Prof. Freddy Alberto MONROY
Departamento de Física,Universidad Nacional Sede Bogotá Colombia.
Freddy Alberto Monroy Ramirez graduated as a physicist from the National University of Colombia in 1995, and obtained his M.Sc. and Ph.D. degrees from the same University in 2000 and 2008 respectively. During his M. Sc. he studied the formation and propagation of optical vortices and his Ph.D. Thesis is entitled “Holographic Digital Microscopy of phase objects”. He has been visiting researcher at Dalhousie University in Halifax – Canada, where he studied the basics concepts of Digital in line Holographic Microscopy and at the National University of Rosario in Argentina, where he learned the basics concepts in tomography applied to the Digital Holographic Microscopy. Since 2000 he is Associate Professor of the Department of Physics at the National University of Colombia. He has several national and international publications in the field of digital holography. He was member of the local organizing committee of ALOP-Colombia in 2009, served as assistant facilitator in ALOP-Peru 2010, and as facilitator in the ALOP-SPN-Colombia 2010.
Prof. Omar ORMACHEA MUNOZ
Universidad Privada Boliviana, Bolivia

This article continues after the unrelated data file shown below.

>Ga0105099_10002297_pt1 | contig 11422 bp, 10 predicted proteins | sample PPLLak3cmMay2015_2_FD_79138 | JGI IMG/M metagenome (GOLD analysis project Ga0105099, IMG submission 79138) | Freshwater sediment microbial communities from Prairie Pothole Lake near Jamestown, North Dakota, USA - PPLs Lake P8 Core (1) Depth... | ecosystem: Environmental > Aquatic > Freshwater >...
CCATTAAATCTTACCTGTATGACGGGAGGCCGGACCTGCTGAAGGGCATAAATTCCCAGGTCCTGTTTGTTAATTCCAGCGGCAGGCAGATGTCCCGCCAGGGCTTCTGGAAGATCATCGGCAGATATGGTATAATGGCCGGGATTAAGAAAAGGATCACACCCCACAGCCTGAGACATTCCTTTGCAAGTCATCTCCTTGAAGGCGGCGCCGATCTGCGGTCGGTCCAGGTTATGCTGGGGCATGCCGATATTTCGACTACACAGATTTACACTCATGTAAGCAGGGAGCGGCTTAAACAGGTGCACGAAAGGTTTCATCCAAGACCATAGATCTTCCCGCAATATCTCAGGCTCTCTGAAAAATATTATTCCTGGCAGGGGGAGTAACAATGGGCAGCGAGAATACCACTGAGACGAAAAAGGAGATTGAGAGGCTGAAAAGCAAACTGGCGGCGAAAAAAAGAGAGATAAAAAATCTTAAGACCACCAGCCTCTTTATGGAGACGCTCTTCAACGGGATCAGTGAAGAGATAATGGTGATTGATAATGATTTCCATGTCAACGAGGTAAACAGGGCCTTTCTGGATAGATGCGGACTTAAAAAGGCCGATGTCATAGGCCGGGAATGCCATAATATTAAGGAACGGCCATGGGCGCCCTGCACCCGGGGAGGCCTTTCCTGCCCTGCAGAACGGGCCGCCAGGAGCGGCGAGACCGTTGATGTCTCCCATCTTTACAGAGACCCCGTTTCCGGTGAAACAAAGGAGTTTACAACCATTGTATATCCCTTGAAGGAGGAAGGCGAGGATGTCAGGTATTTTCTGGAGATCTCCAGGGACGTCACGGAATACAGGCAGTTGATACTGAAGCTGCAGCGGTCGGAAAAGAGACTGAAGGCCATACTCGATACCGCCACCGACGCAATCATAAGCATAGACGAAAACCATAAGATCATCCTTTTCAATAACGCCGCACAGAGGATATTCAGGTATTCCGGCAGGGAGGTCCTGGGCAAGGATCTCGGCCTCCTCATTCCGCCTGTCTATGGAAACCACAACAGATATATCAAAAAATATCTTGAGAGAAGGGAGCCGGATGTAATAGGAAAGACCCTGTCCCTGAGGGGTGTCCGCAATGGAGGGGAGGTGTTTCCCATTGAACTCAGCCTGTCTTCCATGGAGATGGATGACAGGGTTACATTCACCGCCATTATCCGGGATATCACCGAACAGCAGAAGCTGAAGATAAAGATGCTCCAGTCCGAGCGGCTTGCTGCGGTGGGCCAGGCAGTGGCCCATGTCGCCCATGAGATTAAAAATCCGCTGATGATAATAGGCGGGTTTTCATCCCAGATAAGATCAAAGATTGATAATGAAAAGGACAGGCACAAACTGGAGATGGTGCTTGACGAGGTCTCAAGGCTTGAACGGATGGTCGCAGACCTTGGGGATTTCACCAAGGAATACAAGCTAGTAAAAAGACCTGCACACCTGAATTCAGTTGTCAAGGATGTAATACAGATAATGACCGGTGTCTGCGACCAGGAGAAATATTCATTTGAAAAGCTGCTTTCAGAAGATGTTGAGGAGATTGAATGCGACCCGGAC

Omar Ormachea Muñoz graduated as a Physicist from the State University of Byelorussia in 1996. He obtained his M.Sc. and Ph.D. degrees from the same university in the area of laser physics. He obtained his Ph.D. in 2004 with the thesis “Nonlinear Formation of Dynamic Holograms in Dye Solutions and Control Methods for Multiwave Mixing”. Since 2002 he is Researcher of the Nonlinear Optics Laboratory of the Department of Laser Physics and Spectroscopy of his Alma Mater. He has been a visiting scholar at the Istituto di Tecnologie Avanzate per L’Energia” (CNR-ITAE), Messina, Italy (2003) and at the University of Cantabria, Santander, Spain (2005 and 2006). He is now Full Professor of the Engineering Faculty at the Universidad Privada Boliviana, Cochabamba, Bolivia, director of the Optical and Energy Research Center, and director of Electronics and Telecommunications of the same University. He has received on two occasions the Bolivian National Prize for Science, Technology and innovation and a Medal of Scientific Merit from the Honorable Consejo Municipal de Cochabamba, Bolivia. He has several national and international publications on dynamical holography, laser physics, and optics. He attended ALOP for the first time in Bogota in 2009, served as Facilitator in ALOP-Perú 2010, and as Assistant Facilitator in the UNESCO’s follow-up workshop ALOP-SPN, Colombia 2010.